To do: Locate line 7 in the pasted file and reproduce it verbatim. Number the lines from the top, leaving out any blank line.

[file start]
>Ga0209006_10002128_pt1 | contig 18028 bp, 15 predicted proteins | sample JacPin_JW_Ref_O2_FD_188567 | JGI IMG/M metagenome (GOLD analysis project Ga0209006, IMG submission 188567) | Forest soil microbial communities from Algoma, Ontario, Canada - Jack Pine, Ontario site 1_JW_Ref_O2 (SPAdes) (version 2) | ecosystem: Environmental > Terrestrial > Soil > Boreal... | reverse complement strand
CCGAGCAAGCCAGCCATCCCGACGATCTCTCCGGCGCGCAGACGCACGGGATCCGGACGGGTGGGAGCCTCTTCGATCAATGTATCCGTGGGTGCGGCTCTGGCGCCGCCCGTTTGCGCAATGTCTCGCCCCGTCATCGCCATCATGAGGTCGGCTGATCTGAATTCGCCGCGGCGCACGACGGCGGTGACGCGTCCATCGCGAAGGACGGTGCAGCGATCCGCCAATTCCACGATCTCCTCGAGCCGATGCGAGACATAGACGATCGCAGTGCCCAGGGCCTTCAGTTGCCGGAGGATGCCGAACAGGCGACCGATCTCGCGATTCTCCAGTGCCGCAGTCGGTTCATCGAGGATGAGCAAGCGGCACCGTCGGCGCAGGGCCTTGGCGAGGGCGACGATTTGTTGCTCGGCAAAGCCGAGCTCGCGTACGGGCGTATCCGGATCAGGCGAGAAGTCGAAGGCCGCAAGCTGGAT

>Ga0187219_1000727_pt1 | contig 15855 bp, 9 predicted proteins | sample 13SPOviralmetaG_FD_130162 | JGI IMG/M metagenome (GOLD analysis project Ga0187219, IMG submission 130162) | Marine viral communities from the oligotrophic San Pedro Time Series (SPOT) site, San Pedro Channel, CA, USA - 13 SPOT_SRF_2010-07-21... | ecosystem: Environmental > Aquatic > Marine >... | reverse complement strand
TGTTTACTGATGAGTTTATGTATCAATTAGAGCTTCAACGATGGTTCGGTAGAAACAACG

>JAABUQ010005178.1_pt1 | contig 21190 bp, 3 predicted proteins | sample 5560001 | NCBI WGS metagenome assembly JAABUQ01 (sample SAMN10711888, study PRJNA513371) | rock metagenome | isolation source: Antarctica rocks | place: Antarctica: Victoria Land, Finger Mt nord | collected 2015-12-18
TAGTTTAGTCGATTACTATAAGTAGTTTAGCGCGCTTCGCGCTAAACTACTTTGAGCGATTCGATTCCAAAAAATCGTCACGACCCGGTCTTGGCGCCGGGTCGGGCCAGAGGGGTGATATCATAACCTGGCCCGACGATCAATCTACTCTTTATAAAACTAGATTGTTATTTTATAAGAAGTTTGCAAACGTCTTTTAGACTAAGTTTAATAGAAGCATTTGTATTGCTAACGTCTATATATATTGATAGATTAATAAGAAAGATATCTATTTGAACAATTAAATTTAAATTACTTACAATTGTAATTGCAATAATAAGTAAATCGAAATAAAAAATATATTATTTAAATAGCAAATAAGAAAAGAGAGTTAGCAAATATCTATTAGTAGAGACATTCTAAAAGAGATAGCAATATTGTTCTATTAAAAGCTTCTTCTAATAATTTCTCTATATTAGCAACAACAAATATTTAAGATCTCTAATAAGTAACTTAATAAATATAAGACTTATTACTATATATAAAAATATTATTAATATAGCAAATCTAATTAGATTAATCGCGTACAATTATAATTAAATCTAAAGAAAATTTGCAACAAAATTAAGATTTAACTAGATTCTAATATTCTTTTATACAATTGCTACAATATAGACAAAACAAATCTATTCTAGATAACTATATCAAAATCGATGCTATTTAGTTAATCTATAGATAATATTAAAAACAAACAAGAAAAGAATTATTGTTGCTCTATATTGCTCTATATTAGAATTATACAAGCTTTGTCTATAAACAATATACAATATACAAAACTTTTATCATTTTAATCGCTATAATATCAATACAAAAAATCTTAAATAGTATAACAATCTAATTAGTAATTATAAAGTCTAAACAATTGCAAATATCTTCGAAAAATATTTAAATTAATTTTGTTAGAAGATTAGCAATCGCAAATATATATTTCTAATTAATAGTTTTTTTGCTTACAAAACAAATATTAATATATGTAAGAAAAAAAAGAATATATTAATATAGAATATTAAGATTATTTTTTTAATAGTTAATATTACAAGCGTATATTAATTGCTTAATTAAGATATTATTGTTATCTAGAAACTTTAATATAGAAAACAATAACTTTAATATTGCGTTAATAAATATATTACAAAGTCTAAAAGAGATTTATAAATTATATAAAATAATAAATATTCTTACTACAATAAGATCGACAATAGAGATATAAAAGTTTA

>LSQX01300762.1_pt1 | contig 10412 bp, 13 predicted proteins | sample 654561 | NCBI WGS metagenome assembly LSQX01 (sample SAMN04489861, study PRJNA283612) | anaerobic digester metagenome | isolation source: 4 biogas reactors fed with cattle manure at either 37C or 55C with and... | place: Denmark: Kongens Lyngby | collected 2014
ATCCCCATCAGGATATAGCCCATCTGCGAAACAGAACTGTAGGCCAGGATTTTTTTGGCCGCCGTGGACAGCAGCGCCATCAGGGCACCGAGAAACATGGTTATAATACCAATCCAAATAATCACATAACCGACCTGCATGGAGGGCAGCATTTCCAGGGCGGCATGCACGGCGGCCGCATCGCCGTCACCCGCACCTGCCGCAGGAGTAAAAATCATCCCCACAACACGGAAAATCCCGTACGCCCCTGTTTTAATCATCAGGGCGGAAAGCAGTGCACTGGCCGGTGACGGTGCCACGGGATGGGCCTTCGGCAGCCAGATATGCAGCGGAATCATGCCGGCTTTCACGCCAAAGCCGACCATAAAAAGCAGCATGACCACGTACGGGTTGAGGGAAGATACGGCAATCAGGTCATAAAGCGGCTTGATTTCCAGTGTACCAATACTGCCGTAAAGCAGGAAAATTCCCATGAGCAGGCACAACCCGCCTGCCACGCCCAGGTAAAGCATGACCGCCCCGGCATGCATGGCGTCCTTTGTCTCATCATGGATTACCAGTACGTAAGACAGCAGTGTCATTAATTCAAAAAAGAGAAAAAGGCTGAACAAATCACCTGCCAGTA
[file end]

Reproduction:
>LSQX01300762.1_pt1 | contig 10412 bp, 13 predicted proteins | sample 654561 | NCBI WGS metagenome assembly LSQX01 (sample SAMN04489861, study PRJNA283612) | anaerobic digester metagenome | isolation source: 4 biogas reactors fed with cattle manure at either 37C or 55C with and... | place: Denmark: Kongens Lyngby | collected 2014